Greenpeace has levelled conflicts of interest accusations at a scientist who played an important role in New Zealand fishery policies, after it emerged he had received more than $2 million from New Zealand industry groups.
University of Washington fisheries scientist Professor Ray Hilborn rejected the claims.
He has been a critic of Greenpeace, other environmental groups and researchers he accuses of overstating the impacts of fishing on marine life.
A Freedom of Information request by Greenpeace found that since 2003, Dr Hilborn received US$3.56 million ($5.2 million) in funding from fishing firms and industry groups, including US$273,886 from New Zealand.
The figures were included in the group's complaint this week with the University of Washington, claiming the funding was not adequately disclosed in journal articles, media interviews or opinion pieces.
Professor Hilborn's CV suggests funding from this part of the world is far higher than that information request details. He credits Seafood New Zealand and its predecessor bodies with providing six-figure payments annually between 1990 and 2007, amounting to around US$2 million.
Dr Hilborn told the Weekend Herald the funding was to enable Seafood New Zealand to build its own science capacity, and the project required him and several students spending several months a year here.
Tim Pankhurst, chief executive of Seafood New Zealand, said Dr Hilborn was funded as "one of the world's foremost fisheries scientists".
Greenpeace New Zealand executive director Russel Norman said it raised questions about transparency.
"Whether you're a government agency receiving advice, or publishing in an academic journal, or making public comment, people have a right to know you're being funded quite extensively by the fishing industry," he said.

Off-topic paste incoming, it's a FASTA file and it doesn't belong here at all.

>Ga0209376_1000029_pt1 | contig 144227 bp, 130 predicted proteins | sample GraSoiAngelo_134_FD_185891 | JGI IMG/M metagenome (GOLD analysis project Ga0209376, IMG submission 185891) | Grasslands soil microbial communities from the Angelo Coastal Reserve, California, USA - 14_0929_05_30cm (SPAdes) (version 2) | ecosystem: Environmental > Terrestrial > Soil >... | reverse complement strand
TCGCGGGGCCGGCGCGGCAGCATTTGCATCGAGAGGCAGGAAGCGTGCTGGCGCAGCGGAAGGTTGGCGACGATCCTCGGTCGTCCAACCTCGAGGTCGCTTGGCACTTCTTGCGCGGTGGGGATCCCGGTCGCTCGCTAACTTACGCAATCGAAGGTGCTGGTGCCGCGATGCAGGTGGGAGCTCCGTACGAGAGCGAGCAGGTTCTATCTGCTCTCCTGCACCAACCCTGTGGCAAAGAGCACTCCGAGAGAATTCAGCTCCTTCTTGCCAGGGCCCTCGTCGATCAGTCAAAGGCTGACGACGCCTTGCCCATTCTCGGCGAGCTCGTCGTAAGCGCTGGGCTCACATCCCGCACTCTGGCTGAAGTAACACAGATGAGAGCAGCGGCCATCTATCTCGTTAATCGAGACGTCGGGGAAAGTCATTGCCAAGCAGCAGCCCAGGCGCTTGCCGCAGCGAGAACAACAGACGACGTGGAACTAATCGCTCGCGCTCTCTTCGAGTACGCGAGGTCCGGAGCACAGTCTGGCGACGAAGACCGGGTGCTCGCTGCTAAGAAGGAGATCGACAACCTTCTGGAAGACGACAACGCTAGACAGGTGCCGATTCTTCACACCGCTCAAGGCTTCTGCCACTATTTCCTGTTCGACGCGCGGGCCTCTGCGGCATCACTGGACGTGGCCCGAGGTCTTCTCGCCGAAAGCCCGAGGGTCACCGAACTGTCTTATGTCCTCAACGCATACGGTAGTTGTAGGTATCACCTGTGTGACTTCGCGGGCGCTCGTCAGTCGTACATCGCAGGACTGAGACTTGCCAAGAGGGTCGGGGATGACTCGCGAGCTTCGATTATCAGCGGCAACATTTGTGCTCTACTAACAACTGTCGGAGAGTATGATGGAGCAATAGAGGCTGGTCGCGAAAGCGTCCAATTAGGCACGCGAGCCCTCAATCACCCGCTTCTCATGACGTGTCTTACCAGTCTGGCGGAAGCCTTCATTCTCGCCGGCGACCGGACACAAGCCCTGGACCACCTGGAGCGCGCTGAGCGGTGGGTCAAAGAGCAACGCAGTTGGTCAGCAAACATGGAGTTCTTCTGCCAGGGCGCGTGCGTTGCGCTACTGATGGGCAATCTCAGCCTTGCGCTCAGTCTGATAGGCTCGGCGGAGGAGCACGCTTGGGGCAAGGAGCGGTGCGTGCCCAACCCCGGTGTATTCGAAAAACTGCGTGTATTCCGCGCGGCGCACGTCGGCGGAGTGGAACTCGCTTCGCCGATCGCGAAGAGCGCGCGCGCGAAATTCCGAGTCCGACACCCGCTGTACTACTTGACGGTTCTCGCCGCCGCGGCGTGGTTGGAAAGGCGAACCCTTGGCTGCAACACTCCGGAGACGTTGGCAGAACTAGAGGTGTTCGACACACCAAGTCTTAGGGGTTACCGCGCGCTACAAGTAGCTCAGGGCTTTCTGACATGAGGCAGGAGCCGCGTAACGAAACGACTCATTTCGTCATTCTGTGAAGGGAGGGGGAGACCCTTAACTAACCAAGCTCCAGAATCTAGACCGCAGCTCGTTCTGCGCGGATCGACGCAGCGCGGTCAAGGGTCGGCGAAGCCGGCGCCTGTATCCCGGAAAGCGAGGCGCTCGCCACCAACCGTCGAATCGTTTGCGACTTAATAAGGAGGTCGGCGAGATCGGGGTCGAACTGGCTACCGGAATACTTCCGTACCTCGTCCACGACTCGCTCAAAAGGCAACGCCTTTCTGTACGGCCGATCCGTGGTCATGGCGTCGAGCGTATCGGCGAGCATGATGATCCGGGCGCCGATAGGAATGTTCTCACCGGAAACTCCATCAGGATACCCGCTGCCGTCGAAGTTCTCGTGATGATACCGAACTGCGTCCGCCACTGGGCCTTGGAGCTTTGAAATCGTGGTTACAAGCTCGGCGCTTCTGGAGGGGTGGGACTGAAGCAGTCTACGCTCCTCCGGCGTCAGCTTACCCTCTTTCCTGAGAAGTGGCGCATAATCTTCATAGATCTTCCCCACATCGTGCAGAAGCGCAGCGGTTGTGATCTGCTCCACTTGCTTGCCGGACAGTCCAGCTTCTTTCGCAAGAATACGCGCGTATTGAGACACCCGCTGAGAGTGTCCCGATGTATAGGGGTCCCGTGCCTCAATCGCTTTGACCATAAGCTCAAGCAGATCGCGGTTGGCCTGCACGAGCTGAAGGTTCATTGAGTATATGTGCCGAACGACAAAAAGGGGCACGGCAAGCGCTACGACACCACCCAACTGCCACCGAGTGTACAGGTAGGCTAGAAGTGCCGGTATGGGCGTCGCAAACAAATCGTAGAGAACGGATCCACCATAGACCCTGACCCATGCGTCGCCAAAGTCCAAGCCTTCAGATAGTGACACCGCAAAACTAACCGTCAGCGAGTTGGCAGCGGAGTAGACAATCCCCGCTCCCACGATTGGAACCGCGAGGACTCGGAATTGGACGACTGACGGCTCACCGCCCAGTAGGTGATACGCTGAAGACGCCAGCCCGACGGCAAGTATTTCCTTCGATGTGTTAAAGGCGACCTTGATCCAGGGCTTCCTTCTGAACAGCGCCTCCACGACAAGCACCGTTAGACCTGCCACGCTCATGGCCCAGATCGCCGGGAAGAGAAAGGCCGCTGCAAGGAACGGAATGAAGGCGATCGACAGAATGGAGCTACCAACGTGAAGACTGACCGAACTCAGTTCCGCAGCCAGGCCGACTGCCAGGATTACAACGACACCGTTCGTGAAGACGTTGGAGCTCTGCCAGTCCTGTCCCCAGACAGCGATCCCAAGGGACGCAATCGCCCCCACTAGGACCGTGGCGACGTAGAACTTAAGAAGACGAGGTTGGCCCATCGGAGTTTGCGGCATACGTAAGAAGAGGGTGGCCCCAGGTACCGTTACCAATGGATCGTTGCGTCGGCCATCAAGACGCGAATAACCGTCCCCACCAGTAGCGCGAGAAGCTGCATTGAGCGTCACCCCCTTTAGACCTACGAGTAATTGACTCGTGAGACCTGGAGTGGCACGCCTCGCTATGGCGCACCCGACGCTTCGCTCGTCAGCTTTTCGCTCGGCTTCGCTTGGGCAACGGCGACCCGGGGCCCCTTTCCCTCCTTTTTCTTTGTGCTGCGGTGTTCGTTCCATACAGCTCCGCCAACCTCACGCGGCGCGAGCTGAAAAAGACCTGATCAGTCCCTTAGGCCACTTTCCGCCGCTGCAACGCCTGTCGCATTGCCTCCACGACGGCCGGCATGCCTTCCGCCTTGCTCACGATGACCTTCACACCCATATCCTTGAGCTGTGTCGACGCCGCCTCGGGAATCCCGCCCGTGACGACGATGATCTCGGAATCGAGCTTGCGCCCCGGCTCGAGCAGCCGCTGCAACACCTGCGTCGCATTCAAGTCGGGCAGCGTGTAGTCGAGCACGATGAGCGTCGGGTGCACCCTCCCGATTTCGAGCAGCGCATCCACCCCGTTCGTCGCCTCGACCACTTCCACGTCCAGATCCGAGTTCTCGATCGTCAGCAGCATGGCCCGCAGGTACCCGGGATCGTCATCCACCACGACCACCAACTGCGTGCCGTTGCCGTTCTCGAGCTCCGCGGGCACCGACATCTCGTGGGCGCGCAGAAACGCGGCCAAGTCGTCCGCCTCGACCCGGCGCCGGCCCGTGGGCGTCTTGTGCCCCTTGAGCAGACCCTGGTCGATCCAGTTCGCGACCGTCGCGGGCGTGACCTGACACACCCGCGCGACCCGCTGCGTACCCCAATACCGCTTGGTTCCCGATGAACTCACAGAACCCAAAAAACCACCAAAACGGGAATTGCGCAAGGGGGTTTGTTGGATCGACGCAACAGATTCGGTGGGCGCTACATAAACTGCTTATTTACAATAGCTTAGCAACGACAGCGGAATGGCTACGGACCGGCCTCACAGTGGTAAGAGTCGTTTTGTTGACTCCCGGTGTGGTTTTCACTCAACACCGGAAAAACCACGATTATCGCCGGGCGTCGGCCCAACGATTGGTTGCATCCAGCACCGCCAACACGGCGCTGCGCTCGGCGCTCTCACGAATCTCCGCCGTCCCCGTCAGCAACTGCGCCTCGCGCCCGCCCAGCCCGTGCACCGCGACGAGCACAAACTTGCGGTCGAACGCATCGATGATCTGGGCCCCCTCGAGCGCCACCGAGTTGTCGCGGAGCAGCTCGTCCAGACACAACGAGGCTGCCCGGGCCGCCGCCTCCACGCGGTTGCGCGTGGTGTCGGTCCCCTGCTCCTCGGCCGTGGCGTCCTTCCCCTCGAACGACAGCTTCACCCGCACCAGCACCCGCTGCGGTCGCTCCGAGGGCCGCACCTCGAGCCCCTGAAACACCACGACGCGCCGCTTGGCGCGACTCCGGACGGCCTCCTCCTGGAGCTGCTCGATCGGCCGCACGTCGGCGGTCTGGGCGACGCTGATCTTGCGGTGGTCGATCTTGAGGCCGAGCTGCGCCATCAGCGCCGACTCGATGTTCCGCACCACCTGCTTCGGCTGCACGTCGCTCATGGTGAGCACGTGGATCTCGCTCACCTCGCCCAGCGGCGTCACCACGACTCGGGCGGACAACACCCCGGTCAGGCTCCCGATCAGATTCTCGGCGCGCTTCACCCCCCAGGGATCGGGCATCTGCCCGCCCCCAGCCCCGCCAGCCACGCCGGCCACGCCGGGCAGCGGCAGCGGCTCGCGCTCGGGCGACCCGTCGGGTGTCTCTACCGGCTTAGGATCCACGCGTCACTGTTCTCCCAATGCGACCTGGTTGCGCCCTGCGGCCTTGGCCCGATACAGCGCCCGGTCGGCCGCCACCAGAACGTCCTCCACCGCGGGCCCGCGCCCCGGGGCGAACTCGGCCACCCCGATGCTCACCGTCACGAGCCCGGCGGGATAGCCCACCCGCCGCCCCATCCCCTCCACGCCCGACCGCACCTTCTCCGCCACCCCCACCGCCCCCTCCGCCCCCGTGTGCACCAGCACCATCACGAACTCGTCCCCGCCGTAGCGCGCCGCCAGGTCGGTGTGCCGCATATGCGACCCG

One specific complaint made by Greenpeace concerned a 2006 article on orange roughy, arguing it could be sustainably fished, published in the Canadian Journal of Fisheries and Aquatic Sciences which did not include acknowledgement of a specific grant months earlier from Seafood New Zealand to study that fishery.
Dr Hilborn provided references to six other journal articles where the support of Seafood New Zealand was acknowledged, but said he was at a loss to explain the omission.
"Greenpeace would argue it's a long-term pattern of deception, but I think the record shows that's not the case." The matter was now before a university committee for consideration, he added.
Dr Hilborn said he thought it was well-known who he worked for when he gave advice to the Government on stock levels.
A spokesman for the Ministry for Primary Industries said Dr Hilborn and other scientists were required to disclose affiliations, contractual arrangements and any conflicts of interests.
Matthew Dunn, associate professor of fish and fisheries at Victoria University of Wellington, who worked alongside Dr Hilborn, said the scientist was well known and respected internationally. "I never saw him as an industry advocate, he was just an industry-funded peer reviewer."